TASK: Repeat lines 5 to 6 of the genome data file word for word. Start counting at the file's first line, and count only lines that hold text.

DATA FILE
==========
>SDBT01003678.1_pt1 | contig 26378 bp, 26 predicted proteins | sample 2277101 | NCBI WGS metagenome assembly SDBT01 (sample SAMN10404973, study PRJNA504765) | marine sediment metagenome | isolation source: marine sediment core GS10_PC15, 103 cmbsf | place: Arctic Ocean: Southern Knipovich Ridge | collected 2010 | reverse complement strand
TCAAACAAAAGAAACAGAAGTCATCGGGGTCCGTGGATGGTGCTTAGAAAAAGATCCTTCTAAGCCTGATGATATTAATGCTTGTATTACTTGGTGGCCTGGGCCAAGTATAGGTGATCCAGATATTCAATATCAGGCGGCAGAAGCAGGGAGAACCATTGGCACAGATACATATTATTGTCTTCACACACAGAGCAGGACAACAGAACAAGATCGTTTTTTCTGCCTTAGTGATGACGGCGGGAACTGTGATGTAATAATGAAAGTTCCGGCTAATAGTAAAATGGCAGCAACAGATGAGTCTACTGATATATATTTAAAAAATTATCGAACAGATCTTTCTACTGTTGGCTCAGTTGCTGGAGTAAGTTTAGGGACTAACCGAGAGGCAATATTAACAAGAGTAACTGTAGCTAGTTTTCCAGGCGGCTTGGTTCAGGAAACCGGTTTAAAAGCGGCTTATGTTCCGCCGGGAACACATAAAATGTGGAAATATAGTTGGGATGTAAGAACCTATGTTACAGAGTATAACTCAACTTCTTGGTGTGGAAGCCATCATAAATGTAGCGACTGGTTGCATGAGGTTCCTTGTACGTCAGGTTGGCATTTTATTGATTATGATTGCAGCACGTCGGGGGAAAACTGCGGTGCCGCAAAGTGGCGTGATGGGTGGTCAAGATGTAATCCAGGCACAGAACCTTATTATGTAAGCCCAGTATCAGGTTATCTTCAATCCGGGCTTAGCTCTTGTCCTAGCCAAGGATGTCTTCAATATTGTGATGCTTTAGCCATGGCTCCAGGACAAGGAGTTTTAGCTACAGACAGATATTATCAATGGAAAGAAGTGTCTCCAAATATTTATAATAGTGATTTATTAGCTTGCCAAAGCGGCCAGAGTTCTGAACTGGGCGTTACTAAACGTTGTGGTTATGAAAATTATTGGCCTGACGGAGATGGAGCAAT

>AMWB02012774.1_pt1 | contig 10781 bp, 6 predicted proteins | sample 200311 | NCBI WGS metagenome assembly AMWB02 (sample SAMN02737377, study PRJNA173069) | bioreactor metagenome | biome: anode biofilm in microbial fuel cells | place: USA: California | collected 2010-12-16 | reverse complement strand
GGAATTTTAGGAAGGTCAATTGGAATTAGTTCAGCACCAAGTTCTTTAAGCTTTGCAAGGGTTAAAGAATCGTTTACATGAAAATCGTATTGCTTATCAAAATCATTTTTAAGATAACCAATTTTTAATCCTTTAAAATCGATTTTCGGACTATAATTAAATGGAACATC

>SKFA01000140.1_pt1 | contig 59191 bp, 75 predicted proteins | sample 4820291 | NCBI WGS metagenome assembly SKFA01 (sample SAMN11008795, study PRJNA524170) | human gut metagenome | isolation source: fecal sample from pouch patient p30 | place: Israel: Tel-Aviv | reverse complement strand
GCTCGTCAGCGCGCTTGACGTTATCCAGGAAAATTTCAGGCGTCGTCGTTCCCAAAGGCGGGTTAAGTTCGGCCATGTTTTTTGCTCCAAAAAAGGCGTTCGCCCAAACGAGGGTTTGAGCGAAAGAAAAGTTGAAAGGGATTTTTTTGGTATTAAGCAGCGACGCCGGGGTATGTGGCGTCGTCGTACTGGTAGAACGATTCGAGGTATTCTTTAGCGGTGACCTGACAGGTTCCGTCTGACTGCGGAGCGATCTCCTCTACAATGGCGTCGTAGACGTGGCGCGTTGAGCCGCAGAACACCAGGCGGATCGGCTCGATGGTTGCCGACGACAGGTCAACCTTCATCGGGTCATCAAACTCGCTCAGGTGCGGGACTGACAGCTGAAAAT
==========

>SKFA01000140.1_pt1 | contig 59191 bp, 75 predicted proteins | sample 4820291 | NCBI WGS metagenome assembly SKFA01 (sample SAMN11008795, study PRJNA524170) | human gut metagenome | isolation source: fecal sample from pouch patient p30 | place: Israel: Tel-Aviv | reverse complement strand
GCTCGTCAGCGCGCTTGACGTTATCCAGGAAAATTTCAGGCGTCGTCGTTCCCAAAGGCGGGTTAAGTTCGGCCATGTTTTTTGCTCCAAAAAAGGCGTTCGCCCAAACGAGGGTTTGAGCGAAAGAAAAGTTGAAAGGGATTTTTTTGGTATTAAGCAGCGACGCCGGGGTATGTGGCGTCGTCGTACTGGTAGAACGATTCGAGGTATTCTTTAGCGGTGACCTGACAGGTTCCGTCTGACTGCGGAGCGATCTCCTCTACAATGGCGTCGTAGACGTGGCGCGTTGAGCCGCAGAACACCAGGCGGATCGGCTCGATGGTTGCCGACGACAGGTCAACCTTCATCGGGTCATCAAACTCGCTCAGGTGCGGGACTGACAGCTGAAAAT